26 March, 2011@3:56 am
Travis Barker has led one of the most interesting and storied careers as an artist, from his humble beginnings as drummer for Blink 182 to performing with DJ AM at different spots on the globe. Tragedy struck Barker in 2008, after surviving a Lear Jet plane crash alongside DJ AM, while four others died. DJ AM would be found dead less than a year later, with rumors suggesting post-traumatic stress syndrome induced drug-overdose as the culprit. As Barker heals from the events of the last few years, he looks to solidify his place as a solo artist with Give The Drummer Some.
A compilation album that features Travis providing the breaks for many of your favorite emcees, Give The Drummer Some shows a side of Barker’s music previously only seen at live performances. Anyone that has witnessed this in the flesh at the live performances can attest to the amazing product that is delivered when Travis beats the drums while the DJ cuts and the emcee rocks it. But how does it translate to disc?
The album kicks off with “Can A Drummer Get Some”, a packed posse cut that features verses from The Game, Lil’ Wayne, Rick Ross, and Swizz Beatz. While each of the emcees does their thing, Travis clearly takes the spotlight here, with his aggressive style of production, which permeates the entire LP. While this is cool at first, it does begin to take it’s toll at times, with many tracks sounding indistinguishable from one another. While the appearances from RZA and Raekwon on “Carry It”, Cypress Hill on “Beat Goes On”, or Bun B and Tech N9ne on “Raw Sh*t” are all dope, each of these tracks have a hard time carving out their own identities. On the solo tip, strangely the usually reliable Lupe Fiasco and Kid Cudi each deliver passable tracks with “If You Want To” and “Cool Head”, respectively.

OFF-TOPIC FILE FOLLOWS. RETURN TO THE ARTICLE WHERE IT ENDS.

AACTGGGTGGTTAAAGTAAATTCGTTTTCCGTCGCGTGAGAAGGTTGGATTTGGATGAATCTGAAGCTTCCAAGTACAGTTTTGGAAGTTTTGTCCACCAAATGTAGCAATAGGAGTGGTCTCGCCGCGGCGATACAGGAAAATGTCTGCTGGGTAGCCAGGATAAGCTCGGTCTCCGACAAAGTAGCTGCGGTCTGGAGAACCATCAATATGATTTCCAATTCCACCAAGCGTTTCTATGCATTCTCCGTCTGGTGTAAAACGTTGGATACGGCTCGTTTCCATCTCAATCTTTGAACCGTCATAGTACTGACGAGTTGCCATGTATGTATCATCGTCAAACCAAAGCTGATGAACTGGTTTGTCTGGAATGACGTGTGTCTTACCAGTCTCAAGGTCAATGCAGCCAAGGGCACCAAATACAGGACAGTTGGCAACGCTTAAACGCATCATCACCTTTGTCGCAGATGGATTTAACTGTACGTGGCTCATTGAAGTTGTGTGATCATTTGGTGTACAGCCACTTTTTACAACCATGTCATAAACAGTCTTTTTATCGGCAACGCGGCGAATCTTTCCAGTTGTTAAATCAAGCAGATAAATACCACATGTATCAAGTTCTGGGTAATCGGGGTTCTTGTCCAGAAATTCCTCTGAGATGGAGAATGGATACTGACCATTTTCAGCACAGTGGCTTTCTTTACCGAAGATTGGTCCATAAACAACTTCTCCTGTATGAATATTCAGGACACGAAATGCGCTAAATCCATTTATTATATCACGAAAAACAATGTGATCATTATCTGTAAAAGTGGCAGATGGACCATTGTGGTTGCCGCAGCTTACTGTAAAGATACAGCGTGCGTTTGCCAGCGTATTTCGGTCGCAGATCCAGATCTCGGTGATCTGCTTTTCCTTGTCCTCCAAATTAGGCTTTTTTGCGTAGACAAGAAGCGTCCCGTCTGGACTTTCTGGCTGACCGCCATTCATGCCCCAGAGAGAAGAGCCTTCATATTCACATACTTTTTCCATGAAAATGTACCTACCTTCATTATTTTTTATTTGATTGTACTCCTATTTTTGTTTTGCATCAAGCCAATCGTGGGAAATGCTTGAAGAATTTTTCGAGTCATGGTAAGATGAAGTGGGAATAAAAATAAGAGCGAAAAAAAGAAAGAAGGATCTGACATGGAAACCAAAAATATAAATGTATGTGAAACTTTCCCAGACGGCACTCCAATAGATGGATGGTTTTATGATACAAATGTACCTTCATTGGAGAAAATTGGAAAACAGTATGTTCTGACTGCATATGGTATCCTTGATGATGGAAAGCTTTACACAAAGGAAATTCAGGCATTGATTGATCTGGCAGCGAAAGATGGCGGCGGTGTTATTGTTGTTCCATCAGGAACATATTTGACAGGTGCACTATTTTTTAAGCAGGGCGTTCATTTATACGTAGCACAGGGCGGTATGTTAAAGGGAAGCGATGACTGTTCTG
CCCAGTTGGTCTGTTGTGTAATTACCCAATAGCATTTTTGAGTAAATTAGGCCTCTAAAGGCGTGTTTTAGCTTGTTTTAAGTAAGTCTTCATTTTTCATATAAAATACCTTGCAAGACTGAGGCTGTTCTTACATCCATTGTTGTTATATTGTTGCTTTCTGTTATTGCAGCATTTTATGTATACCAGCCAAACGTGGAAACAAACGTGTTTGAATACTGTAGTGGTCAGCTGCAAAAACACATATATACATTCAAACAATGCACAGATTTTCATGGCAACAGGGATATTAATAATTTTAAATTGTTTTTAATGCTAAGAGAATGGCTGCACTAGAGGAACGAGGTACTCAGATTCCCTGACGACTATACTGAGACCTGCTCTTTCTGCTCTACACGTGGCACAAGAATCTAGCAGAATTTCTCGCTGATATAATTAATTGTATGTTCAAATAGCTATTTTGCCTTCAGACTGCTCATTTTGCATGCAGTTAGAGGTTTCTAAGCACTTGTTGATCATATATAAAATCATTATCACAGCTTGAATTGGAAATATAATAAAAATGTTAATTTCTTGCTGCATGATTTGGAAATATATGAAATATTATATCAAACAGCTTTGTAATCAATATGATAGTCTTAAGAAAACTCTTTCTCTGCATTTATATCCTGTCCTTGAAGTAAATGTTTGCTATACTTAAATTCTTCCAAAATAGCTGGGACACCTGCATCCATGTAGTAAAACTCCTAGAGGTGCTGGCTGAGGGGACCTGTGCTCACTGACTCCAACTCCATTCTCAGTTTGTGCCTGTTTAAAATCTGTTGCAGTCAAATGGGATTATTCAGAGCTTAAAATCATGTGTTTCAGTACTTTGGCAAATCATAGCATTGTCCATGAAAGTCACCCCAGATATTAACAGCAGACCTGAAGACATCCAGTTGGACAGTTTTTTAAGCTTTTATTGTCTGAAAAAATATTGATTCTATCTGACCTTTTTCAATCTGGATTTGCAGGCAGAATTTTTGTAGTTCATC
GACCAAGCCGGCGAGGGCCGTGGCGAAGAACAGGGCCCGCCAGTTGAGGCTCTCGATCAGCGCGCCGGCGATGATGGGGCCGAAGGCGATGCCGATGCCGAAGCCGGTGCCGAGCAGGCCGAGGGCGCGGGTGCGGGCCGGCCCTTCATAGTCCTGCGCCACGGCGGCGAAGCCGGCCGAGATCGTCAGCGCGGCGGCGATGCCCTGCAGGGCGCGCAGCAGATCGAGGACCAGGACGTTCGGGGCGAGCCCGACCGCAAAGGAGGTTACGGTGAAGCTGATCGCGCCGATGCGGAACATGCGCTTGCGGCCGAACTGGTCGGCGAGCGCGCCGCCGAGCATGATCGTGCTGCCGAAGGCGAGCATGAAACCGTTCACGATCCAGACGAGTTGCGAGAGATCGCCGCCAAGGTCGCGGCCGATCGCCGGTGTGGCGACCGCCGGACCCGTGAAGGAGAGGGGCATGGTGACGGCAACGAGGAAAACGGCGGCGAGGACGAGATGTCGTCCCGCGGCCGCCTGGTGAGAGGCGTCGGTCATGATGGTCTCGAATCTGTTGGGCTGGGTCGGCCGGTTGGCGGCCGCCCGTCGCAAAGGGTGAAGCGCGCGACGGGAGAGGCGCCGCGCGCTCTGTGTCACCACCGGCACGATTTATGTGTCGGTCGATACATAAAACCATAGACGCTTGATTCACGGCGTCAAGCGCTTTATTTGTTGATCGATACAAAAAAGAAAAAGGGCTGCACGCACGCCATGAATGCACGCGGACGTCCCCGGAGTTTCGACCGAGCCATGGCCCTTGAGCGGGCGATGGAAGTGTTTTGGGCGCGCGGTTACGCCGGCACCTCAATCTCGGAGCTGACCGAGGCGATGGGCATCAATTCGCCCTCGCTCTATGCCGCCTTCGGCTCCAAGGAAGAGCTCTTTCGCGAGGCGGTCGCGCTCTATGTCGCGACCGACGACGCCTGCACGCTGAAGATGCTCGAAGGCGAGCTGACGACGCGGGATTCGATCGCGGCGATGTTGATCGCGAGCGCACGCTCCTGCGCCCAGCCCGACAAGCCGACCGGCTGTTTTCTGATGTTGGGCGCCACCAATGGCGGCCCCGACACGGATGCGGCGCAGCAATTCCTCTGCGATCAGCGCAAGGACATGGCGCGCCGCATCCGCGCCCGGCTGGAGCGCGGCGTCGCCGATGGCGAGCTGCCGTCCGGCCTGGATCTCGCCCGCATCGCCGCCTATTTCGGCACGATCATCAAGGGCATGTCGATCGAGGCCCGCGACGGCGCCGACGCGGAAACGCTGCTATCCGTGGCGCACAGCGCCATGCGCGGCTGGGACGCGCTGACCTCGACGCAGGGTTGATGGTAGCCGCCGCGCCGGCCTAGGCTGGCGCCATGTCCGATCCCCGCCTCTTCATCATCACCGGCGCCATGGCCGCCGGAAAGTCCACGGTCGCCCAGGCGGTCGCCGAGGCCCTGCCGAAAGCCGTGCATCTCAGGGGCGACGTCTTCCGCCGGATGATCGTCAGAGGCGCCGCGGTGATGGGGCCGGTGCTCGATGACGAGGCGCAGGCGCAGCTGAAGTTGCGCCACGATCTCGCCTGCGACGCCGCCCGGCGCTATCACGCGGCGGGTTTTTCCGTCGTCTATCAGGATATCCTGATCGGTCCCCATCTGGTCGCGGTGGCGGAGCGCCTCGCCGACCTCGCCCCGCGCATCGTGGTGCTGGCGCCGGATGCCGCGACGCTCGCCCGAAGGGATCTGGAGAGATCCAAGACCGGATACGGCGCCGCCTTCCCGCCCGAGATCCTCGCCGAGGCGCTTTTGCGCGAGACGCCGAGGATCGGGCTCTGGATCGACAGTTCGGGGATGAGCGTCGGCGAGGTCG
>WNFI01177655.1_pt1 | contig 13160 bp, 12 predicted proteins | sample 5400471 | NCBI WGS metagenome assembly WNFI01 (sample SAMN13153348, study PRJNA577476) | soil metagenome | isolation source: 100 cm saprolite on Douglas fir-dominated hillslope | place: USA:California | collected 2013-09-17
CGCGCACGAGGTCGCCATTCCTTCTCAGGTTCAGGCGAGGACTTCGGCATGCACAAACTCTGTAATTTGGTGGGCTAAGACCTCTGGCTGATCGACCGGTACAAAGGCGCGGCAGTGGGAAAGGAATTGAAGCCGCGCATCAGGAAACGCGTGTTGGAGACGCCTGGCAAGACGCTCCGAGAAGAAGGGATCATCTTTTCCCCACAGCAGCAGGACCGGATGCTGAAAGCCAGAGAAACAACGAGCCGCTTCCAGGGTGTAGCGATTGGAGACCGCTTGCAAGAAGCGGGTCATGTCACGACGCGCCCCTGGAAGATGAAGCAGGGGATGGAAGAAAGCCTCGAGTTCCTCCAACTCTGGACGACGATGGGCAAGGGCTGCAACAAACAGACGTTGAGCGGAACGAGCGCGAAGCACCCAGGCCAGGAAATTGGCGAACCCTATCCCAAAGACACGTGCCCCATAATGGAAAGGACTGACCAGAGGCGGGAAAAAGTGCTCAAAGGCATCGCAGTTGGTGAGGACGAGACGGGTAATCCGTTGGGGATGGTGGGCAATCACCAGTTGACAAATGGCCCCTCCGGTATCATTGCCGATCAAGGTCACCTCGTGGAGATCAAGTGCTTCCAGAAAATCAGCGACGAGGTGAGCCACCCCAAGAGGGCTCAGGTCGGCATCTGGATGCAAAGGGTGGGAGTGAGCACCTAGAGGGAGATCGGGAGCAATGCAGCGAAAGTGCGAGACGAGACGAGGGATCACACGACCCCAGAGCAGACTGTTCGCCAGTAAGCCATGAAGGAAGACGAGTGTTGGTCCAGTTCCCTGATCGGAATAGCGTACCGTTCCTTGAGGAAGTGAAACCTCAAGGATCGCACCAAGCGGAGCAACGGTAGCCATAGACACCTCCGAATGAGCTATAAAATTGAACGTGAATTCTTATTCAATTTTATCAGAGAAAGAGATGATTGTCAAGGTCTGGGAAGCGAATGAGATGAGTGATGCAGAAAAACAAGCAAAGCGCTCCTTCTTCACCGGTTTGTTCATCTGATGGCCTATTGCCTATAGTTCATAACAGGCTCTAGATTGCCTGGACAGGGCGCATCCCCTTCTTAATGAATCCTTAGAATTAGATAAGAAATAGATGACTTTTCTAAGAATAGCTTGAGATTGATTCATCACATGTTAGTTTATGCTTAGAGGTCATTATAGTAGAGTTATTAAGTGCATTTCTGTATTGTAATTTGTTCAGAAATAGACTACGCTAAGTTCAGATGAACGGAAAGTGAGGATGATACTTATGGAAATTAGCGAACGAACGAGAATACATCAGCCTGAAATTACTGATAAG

There are some greater standout moments within the LP, however. Slaughterhouse’s brooding “Devil’s Got A Hold Of Me” travels into dark territory, getting more depraved as the beat goes on. The Cool Kids also shine here, with their sly jacking of Beastie Boys “So Whatcha Want” on “Jump Down”. The crown jewel however is “Let’s Go”, a Lil’ Jon propelled quadruple-time banger, finding Busta Rhymes, Twista, and Yelawolf competing for the fastest bars.
While all the right rappers are employed here, truthfully the chemistry between themselves and Barker’s beats is rarely spot on. Many of these guys are out of their element here, so the sound we might be used to hearing them on isn’t present, leaving a weird taste in the mouth. While it is clear that this LP runs rampant with strong lyrics and true talent in Barker’s drumming, ultimately the execution is what keeps it from being a runaway smash.
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